China's Ties to Russia Looms Large at NATO's Madrid Meeting
The Alliance sees Beijing as a growing threat.
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Less than a month after President Joe Biden was sworn into office, he took a 10-minute drive from the White House to the Pentagon to meet with his top military leaders, including Lloyd Austin, his new defense secretary.
Biden was there for one reason: China.
Biden told workers there that he was briefed about a Defense Department-wide task force headed by Austin that would look at “operational concepts, technology, and force posture,” to counter the growing competition from Beijing. Biden said the U.S. will “meet the China challenge” by taking a “whole-of-government effort, bipartisan cooperation in Congress, and strong alliances and partnerships.”
No presidency is ever without surprises, but even with Russia’s invasion of Ukraine, it seems that it’s China that keeps Washington awake at night.
About a month before Russia’s 24 February invasion of Ukraine, Biden announced that U.S. troops will not fight Russians in Ukraine, which was not protected by NATO’s Article 5. But he said twice -in roughly the same time frame - that U.S. would defend Taiwan against China. (The White House on both occasions corrected the record and said Washington’s position of strategic ambiguity has not changed, but the sentiment was there.)
China has recognized Russia’s security concern over an expanding NATO while calling an end to the conflict. Hua Chunying, the Chinese foreign ministry spokeswoman, said the invasion of Ukraine was not what Beijing hoped to see.
“China has taken a responsible attitude and persuaded all parties not to escalate tensions or incite war,” she said. “Those who follow the U.S.’s lead in fanning up flame and then shifting the blame onto others are truly irresponsible.”
Beijing has lashed out at the U.S. over its interference over Taiwan.
It is widely believed that Putin informed his Chinese counterpart about his intention to invade Ukraine during their meeting at the Opening Ceremony of the 2022 Winter Olympics in Beijing.
"The Chinese side stands ready to work with the Russian side to push for steady and long-term development of practical bilateral cooperation," President Xi JinPing said, after a phone call with his Russian counterpart Vladimir Putin.
Xi said trade with Russia over the first half of this year has been [in the tens of billions of U.S. dollars] and we “can expect new records in upcoming months, which is a testament to the great cooperation between our two nations.”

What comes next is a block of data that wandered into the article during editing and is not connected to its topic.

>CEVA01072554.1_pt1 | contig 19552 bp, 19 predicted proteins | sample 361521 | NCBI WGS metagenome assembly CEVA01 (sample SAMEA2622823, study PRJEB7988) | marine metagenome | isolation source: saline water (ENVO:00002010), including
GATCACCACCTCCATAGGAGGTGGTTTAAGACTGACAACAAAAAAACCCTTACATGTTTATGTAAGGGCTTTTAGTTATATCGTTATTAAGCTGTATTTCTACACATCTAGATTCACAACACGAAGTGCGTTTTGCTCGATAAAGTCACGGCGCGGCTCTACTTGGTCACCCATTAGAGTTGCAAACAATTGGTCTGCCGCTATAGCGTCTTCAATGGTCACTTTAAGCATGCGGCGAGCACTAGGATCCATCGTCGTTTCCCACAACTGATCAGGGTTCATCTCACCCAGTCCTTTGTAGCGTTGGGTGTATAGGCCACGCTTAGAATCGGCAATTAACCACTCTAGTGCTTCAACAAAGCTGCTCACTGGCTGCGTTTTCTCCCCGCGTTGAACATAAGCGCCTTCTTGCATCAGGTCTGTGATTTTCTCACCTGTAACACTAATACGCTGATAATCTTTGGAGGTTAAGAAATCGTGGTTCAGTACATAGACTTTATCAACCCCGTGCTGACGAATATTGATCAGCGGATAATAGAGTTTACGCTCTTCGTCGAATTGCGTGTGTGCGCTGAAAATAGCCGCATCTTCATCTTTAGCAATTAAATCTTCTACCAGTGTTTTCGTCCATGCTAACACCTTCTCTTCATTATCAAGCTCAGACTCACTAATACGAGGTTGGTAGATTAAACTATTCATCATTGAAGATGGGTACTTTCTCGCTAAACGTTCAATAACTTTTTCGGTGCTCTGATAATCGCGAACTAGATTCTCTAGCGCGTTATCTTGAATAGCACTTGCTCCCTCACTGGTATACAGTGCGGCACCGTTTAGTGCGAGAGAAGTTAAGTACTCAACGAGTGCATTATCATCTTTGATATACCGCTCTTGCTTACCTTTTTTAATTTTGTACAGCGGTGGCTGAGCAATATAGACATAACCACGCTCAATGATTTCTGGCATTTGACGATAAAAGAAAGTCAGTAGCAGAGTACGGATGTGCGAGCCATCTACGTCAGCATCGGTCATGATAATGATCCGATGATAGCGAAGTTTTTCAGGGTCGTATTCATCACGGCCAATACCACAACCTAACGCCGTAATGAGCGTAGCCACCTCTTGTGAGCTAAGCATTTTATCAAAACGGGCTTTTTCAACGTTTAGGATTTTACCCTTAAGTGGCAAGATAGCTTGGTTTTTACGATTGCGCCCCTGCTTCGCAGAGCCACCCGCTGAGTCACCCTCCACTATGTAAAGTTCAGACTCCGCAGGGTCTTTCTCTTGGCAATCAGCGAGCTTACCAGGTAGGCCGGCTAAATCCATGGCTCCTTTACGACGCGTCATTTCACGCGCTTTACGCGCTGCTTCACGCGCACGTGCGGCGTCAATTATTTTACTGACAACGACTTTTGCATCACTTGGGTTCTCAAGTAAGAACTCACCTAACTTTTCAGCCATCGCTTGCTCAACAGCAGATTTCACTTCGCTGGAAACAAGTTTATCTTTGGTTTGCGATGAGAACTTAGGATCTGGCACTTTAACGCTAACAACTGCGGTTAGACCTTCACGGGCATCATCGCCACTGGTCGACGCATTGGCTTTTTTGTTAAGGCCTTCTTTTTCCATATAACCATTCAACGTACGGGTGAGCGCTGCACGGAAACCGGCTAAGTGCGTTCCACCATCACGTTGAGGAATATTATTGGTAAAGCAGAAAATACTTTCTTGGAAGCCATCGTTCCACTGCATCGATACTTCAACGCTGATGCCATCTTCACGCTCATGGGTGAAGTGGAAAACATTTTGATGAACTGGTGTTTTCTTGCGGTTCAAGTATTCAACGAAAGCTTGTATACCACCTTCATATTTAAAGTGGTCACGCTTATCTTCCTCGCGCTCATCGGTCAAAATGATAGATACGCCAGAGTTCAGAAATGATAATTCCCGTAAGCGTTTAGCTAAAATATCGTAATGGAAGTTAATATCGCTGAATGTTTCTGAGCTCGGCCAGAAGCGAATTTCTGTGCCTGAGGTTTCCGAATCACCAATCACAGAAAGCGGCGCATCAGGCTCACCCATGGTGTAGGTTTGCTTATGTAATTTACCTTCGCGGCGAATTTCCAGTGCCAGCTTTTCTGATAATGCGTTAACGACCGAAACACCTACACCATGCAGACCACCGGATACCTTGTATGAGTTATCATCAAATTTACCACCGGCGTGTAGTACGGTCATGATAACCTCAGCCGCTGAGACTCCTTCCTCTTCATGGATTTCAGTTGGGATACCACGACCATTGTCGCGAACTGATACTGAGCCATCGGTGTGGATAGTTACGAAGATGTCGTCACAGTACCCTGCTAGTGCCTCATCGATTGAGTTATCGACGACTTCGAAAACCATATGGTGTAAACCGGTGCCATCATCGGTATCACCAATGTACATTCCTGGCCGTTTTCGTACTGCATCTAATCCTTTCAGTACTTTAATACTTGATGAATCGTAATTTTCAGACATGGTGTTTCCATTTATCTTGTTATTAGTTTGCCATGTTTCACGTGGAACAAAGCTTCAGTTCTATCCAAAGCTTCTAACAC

CNBC, citing China customs data, reported that trade between China and Russia totaled $65.81 billion in the first five months of this year, which is up 28.9 percent from a year ago.
NATO has taken notice. China will be one of the key topics at the upcoming meeting in Madrid on 28-30 June. Biden is expected to attend after taking part in the G7 in Germany.
A U.S. senior administration official told The South China Morning Post that China will be identified for the first time in the Alliance’s new strategic concept – a document that lays out the policy framework over the next decade.
“China’s growing influence and international policies can present challenges that we need to address together as an Alliance. We will engage China with a view to defending the security interests of the Alliance. We are increasingly confronted by cyber, hybrid, and other asymmetric threats, including disinformation campaigns, and by the malicious use of ever-more sophisticated emerging and disruptive technologies. Rapid advances in the space domain are affecting our security. The proliferation of weapons of mass destruction and the erosion of the arms control architecture also undermine our collective security. Climate change is a threat multiplier that impacts Alliance security. The greatest responsibility of the Alliance is to protect and defend our territories and our populations against attack, and we will address all threats and challenges which affect Euro-Atlantic security.”1
In March, Wang Yi, China’s foreign minister, said the “real goal” of Washington’s plans in the Pacific was to form a new NATO, according to Bloomberg.
“The perverse actions run counter to the common aspiration of the region for peace, development, cooperation and win-win outcomes,” he said. “They are doomed to fail.”
Hans Binnendijk, a distinguished fellow at the Atlantic Council, and Daniel S. Hamilton, a senior nonresident fellow at the Brookings Institution, wrote in Defense News that the plan should “present a common trans-Atlantic approach with likeminded Asian partners, the Strategic Concept should pursue several institutional steps. For example, it should invite Japan and South Korea to join Australia as high-level NATO partners. Varying levels of enhanced military cooperation could be considered, from information sharing and joint exercises to joint operational planning and establishment of NATO liaison offices in Tokyo and Seoul.”
Chinese President Xi Jinping on Wednesday gave a virtual keynote speech at the opening ceremony of the BRICS Business Forum in Beijing. He said the Ukraine War is “another wake-up call for all in the world.”
“It reminds us that blind faith in the so-called 'position of strength' and attempts to expand military alliances and seek one's own security at the expense of others will only land oneself in a security dilemma,” he said, according to The Global Times, which is a subsidiary of the Communist Party’s People’s Daily. -Edmund DeMarche